Tombstone Tuesday: Nathaniel Shannon

Here is a rather striking tombstone found in the Granary Burial Ground in the heart of downtown Boston:

Here Lyes the Body of
Mr. NATHANIEL SHANNON
AGED 68 YEARS
DIED AUGUST
THE 27TH
1723

HE WAS BORN IN 1655 – SETTLED IN BOSTON IN 1687 – WAS NAVAL OFFICER OF THE PORT OF BOSTON FROM 1701 TO 1723 – BECAME A MEMBER OF THE OLD SOUTH CHURCH IN 1701.

Nathaniel already can be found on Find A Grave.

Tombstone Tuesday: The GULIKER Children

I found this gravestone at Copps Hill Burying Ground in Boston, Mass. When I looked up the surname in the FindaGrave database, I found their father, but in a different cemetery. I think I found a sister who survived into adulthood in another cemetery, but the first initial of the last name is different (which I’m attributing to the ‘G’ possibly looking like a ‘C’). Interesting how the first children who died were both John Jrs.

In Memory of Four Culiker Children

The stone reads:

In Memory of 4 Children of
Capt. John & Mrs. Jane Guliker
who are here Interr’d Viz
John Guliker Junr. who died
23d. Aug. 1770. Aged 13 Days.
John Gulliker Junr. who died
7th Aug. 1781. Aged 14 Months
Thomas Guliker died
29 June 1783. Aged 10 Days
Mary Guliker died
2?d Dec. 1784. Aged 6 Years

Surname Saturday: HAYES (TN, NC) — An Update

Dear Reader: Do you think you are related to the individuals listed in this post? Please drop me a note! I love hearing from cousins and others researching my family!

In 2009, I posted about the discovery of notes on the back of a photograph, which identified my second-great grandparents, Joseph and Molly (Taylor) HAYES of Carter County, Tennessee. Census records showed that Joseph was born in North Carolina. Eventually, I tracked down his father, Robert, also born in N.C.

Well, I finally have located the family in North Carolina (Watauga County, to be specific), using the 1860 U.S. census. The surname was spelled Hays. That breakthrough allowed me to trace them back yet another generation. My 4th-great grandfather was Ransom Hayes. In the 1850 U.S. census, the enumerator spelled the surname ‘Hase.’ Tricky, but I found them anyhow! (Also found Ransom listed as Hayse in 1860!)

I noticed that another Ancestry member had a private photo of Ransom’s tombstone. I plan to contact them, but on a hunch I went to FindaGrave and sure enough, there are photos of his tombstone and that of his wife (and now I know her surname too)! And his tombstone has interesting information on it that points to possible land records for which to search. Oh and they’re buried in a HAYES cemetery in Watauga County, N.C. This just keeps getting better!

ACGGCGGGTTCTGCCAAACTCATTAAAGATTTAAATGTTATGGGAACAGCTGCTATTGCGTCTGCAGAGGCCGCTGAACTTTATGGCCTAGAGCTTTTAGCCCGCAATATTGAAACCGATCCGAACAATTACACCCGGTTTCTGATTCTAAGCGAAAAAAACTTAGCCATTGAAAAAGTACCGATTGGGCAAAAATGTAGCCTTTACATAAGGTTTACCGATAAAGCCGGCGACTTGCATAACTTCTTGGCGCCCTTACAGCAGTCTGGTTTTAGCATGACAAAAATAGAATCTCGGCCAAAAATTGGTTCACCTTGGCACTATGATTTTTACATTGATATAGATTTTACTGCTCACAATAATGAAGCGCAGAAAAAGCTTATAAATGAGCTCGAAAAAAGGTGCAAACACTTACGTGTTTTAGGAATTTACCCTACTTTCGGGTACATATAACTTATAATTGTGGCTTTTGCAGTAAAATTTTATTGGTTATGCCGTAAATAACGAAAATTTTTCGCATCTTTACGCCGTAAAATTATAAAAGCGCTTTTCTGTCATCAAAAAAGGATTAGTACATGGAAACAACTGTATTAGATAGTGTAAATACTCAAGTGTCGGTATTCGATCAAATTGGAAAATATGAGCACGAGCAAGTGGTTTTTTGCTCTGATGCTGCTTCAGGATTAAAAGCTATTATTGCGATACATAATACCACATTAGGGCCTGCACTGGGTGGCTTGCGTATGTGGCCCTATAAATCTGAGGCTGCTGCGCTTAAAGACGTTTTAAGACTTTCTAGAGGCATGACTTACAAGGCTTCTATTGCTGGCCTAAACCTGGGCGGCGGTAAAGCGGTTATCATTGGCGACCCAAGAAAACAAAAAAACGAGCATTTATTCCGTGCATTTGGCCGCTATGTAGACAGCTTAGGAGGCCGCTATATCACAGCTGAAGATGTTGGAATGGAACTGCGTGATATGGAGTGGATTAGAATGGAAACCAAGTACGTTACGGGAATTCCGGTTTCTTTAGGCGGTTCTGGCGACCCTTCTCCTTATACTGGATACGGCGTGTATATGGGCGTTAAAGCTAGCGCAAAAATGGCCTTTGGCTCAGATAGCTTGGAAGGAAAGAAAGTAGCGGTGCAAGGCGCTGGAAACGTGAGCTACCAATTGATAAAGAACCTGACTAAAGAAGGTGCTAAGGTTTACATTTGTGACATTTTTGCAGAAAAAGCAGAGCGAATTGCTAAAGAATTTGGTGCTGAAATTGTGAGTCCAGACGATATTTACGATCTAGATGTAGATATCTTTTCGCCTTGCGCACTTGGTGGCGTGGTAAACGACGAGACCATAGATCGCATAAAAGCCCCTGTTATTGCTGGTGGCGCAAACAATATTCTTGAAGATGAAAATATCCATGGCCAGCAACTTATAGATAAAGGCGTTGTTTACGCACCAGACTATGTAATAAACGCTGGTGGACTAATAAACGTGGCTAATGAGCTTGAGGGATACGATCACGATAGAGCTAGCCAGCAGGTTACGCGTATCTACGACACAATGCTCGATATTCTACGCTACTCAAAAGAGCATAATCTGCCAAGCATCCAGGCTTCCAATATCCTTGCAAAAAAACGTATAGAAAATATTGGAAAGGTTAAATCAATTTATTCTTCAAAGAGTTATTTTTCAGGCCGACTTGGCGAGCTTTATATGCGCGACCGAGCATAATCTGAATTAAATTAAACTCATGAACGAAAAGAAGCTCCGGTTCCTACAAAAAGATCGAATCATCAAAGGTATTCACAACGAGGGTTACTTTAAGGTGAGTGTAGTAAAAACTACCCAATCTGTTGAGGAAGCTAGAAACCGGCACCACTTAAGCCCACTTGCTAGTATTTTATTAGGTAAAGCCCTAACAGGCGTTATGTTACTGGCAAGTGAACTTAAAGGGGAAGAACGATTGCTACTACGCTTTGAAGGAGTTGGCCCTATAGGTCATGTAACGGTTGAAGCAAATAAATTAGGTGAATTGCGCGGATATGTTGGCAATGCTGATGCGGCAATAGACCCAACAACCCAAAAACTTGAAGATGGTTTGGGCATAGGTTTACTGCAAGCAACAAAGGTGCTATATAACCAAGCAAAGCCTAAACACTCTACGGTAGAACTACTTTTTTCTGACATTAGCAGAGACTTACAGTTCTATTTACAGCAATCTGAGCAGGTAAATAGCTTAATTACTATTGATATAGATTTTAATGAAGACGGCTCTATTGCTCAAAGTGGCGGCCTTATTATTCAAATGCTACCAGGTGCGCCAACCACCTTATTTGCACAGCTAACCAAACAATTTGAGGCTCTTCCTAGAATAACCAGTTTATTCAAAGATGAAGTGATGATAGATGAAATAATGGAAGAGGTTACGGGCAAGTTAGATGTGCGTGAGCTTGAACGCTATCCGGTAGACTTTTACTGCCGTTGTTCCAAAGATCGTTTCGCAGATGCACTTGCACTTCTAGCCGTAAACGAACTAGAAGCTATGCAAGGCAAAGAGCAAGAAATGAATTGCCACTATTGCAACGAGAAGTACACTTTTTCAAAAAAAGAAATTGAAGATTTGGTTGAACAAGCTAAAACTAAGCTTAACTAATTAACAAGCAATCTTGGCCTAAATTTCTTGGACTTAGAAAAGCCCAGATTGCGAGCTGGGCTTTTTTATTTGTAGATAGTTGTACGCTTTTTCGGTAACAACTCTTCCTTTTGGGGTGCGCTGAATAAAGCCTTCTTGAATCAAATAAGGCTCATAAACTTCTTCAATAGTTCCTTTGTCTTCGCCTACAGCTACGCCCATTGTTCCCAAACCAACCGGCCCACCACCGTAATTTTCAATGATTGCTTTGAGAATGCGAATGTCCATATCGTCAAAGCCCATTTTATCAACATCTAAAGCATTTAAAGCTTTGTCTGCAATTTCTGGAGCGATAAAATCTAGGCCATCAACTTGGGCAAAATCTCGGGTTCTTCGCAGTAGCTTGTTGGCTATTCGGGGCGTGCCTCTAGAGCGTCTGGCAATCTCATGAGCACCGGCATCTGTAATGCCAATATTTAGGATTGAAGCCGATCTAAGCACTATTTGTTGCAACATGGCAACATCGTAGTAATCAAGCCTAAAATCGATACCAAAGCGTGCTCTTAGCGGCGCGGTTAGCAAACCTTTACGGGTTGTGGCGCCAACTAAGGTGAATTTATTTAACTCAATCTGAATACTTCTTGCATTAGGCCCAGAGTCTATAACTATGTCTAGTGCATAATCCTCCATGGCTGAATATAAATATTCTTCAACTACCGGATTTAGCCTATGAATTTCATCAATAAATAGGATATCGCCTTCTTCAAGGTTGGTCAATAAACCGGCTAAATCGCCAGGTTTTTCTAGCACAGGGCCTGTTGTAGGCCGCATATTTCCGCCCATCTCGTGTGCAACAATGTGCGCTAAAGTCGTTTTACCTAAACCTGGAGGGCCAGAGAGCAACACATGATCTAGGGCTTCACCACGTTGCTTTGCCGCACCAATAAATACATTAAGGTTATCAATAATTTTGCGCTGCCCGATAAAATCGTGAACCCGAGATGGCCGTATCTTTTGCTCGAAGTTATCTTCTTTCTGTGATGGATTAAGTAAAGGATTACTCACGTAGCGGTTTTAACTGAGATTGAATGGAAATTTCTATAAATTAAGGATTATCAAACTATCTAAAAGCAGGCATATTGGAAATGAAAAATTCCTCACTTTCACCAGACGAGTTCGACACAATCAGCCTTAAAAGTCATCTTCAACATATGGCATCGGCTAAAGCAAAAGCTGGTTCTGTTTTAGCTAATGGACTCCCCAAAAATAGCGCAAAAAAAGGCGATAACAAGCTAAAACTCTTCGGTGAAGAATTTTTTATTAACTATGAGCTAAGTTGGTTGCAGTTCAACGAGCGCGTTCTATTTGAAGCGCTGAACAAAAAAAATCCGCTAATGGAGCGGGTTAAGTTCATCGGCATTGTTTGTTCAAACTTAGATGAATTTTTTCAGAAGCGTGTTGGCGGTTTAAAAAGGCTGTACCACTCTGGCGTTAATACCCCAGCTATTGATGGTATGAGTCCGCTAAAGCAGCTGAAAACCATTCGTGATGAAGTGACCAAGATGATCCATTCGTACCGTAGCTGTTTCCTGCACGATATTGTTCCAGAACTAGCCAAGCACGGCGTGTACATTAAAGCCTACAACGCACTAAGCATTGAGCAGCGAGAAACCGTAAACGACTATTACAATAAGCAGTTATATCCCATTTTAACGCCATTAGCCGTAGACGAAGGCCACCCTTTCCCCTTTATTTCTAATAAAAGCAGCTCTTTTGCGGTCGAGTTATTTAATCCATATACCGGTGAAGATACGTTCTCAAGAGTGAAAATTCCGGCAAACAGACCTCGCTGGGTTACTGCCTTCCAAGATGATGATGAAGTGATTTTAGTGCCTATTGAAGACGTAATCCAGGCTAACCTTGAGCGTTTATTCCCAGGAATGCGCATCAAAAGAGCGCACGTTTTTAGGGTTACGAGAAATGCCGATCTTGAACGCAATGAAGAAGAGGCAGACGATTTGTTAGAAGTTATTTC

Tombstone Tuesday: Ebenezer Wild (No Relation)

Here’s another photo I snapped at Copps Hill Burying Ground in Boston, mostly because of the Wild surname, though I’m relatively certain he’s not an ancestor of mine (my Wilds are German, not English, in origin).

The stone reads:

In Memory of
Mr. EBENEZER WILD
who departed this Life
Decr. 4th 1794
in the 37th Year
of his Age
He was a kind Husband,
tender Parent & Sincere friend

I added a photo to this individual’s FindaGrave page and requested that the page owner update the birth/death year information.

Tombstone Tuesday: Major Thomas Seward

This stone is another that can be found in Copps Hill Burying Ground in the North End of Boston, Mass. It reads:

Reader
Beneath this Stone is deposited
the Remains of
MAJOR THOMAS SEWARD
who gallantly fought
in our late revolutionary War
and through
its various scenes behaved
with Patriotic fortitude
& died in the calms
of domestic felicity as becomes
a Universal-Christian
Novr. 27th 1800 AEtat 60
The lovely turf where silence lays her head
The mound where pity sighs for hond. dead*
Such is the grief where sorrow now doth sigh
To learn to live is but to learn to die

Note the use of ‘f’ in place of ‘s’ in words like deposited and domestic. AEtat is of Latin derivation and means aged.

“Universal-Christian” is a term I haven’t seen before. A quick web search seemed to relate it to Methodism, but don’t quote me on that.

*I had to look up the words to complete this verse since I had trouble reading it at this point. I found the words here.

Tombstone Tuesday: The Reddies

Last spring, I visited White Marsh Cemetery off Route 50 in Talbot County, Maryland. Among the tombstones that I snapped was this pair:

James and Ellen REDDIE

Yeah, I know. Hard to read. FindAGrave already has separate listings for James Reddie and his wife, Ellen. I took photos because of the moss growing over the stones and they way they’re leaning together.

The Reddies came over from Scotland. Searches on Ancestry.com show that they were farmers and lived in Trappe, near the location of this cemetery. They had three children, William (5), Thomas (9) and Mary (12), according to the 1860 U.S. census. William remained in the area and became Talbot County Sheriff (his 1880 census listing shows him at the Talbot County Jail in Easton). By 1920, Thomas and his wife Lida are living in Iowa, according to the U.S. census. I couldn’t track down any more info on Mary.

In the 1850 U.S. census, there is a James Reddie who is a slave owner, but he lives in neighboring Dorchester County, Maryland. There’s also a confederate soldier from Maryland by the name of James Reddie, but I don’t see any concrete link between that soldier and the James Reddie depicted here.

Sunday’s Obituary — William E. HAYES

Dear Reader: Do you think you are related to the individuals listed in this post? Please drop me a note! I love hearing from cousins and others researching my family!

New year, new-to-me blog theme! Below is a memorial obituary printed for the funeral of one of my maternal great-grandfathers, William E. Hayes. The memorial belongs to one of my aunts, who allowed me to photograph it last year.

Memorial Obituary for William E. Hayes

HAYES Headstone

Gravestone for William E. Hayes